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Woodworking Videos

Making a Box Joint Jig for the Router Table

I have received countless emails and messages about adapting the Lynn Sabin Box Joint Jig to the router table, and that is what this article and video are about.
Some time ago, I made a video using the Lynn Sabin plans that are available on sharkguard.com, very kindly provided by Lee Styron ... thanks Lee, for doing this. The Leeway Workshop LLC provides quality safety devices for table saws, like Shark Guard, splitters and riving knives. The link to specific plans is further down this article.

The plans, as I understand it, were originated by Lee Sabin for use on a table saw, using single blades, dedicated box-joint jig blades, such as Freud Tools, or using a stacked dado blade set-up. If you have never made this jig before, it is best to read these and the instructions provided with the plans, before you begin.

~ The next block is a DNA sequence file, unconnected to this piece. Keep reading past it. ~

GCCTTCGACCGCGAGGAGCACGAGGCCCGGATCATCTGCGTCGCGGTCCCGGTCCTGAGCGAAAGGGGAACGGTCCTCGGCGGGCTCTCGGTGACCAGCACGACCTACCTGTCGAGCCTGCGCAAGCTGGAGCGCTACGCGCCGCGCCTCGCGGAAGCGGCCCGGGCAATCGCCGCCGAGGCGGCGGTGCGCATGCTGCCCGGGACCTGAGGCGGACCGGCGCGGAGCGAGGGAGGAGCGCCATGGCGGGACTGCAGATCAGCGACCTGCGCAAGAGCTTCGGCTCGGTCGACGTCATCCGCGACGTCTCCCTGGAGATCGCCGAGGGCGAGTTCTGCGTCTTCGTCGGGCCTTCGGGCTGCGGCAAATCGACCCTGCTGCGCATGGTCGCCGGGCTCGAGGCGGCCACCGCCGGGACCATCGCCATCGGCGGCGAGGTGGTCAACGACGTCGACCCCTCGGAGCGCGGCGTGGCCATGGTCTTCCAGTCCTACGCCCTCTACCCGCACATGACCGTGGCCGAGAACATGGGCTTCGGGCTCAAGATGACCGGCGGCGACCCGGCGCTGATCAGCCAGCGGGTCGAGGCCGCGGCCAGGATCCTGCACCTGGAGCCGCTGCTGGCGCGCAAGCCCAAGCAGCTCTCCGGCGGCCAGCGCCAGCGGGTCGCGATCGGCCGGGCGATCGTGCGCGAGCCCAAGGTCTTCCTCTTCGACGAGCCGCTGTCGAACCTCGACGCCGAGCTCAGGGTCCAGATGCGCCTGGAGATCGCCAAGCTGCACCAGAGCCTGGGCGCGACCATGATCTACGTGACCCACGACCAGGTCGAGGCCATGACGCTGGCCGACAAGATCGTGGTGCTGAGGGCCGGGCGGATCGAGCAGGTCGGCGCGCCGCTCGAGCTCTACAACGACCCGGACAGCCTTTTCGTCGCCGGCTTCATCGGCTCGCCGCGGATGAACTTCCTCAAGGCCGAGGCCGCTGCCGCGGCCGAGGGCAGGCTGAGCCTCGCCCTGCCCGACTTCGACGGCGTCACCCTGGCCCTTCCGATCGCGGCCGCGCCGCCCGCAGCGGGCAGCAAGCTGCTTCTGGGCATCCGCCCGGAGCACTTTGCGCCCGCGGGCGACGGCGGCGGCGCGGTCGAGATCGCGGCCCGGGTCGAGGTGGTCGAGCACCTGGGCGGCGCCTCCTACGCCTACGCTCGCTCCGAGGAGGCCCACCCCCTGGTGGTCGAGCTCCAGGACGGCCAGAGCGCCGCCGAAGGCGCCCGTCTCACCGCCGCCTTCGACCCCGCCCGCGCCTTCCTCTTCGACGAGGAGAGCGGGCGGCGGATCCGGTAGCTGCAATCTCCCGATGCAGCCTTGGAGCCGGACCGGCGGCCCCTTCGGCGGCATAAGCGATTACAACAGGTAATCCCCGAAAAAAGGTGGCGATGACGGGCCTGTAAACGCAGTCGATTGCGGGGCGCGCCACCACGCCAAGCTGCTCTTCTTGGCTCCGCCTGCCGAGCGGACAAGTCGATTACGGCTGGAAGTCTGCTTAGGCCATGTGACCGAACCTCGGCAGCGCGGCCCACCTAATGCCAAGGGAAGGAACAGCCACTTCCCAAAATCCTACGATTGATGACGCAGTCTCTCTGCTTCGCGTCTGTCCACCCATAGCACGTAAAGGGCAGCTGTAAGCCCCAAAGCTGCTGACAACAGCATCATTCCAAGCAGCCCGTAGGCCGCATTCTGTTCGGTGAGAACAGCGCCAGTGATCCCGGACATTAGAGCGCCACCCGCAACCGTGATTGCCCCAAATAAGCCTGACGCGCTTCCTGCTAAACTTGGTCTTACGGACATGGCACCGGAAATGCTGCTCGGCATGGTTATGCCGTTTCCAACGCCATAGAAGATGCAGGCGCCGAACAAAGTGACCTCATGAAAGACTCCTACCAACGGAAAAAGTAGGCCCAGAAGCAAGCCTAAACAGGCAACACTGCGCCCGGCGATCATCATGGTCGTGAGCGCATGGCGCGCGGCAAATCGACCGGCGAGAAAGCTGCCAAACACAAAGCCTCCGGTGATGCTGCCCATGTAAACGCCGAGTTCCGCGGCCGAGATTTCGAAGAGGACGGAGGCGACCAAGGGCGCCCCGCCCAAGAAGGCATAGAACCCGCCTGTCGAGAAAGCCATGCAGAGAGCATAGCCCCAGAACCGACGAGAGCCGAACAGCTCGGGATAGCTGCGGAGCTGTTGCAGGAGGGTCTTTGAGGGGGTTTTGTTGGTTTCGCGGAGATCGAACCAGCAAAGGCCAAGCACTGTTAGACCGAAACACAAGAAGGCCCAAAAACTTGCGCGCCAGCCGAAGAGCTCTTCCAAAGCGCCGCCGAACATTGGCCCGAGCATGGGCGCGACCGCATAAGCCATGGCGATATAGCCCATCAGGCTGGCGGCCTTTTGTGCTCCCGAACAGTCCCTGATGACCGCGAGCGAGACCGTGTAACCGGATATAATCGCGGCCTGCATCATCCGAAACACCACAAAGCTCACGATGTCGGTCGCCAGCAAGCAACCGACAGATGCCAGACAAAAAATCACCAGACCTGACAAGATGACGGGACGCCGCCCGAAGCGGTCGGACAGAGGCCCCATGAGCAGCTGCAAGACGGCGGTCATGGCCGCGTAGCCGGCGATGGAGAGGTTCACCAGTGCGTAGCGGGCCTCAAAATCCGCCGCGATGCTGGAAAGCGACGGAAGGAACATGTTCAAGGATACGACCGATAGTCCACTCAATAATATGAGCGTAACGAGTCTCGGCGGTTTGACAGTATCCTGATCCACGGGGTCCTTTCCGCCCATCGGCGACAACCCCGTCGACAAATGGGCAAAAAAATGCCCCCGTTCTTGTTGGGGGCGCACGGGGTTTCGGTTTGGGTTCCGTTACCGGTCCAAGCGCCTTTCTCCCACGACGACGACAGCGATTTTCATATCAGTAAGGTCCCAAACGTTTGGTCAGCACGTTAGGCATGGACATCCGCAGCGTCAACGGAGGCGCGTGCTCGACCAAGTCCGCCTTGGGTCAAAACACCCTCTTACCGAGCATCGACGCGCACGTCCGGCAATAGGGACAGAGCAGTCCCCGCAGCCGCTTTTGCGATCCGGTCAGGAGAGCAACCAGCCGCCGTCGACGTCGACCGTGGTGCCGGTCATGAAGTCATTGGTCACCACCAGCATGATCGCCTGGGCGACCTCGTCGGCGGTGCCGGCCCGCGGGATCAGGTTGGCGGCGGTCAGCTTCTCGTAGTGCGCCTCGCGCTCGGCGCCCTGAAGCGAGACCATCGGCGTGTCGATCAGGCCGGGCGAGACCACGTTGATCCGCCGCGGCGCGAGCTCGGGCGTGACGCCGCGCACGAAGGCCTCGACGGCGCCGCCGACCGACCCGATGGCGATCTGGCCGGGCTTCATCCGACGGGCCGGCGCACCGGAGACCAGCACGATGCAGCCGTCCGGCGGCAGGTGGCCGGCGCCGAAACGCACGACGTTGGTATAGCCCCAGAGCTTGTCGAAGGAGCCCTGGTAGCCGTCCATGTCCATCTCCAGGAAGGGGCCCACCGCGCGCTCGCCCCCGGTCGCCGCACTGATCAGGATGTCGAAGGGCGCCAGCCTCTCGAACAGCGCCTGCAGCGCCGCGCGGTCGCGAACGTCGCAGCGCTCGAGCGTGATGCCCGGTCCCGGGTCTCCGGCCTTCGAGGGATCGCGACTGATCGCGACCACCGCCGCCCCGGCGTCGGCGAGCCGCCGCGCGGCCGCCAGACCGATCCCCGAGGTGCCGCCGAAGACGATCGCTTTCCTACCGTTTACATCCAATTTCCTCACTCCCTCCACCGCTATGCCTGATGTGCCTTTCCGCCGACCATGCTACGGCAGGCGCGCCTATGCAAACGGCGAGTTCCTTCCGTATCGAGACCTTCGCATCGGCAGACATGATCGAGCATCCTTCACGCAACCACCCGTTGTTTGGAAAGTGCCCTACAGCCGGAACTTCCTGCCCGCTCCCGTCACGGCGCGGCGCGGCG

This jig works great on the table saw using dado blades, unfortunately, dado blades are not available in most European countries.  I understand it is not illegal to own them but it is illegal to sell them. The plans I used are basically identical to those provided on the sharkguard.com website, with a couple of small alterations.

 

For everyone who is on the metric system, you will have to do all the conversions yourself. I do not know what router bits sizes, or threaded "ready-rod" types you have to work with. All the components I used were Imperial.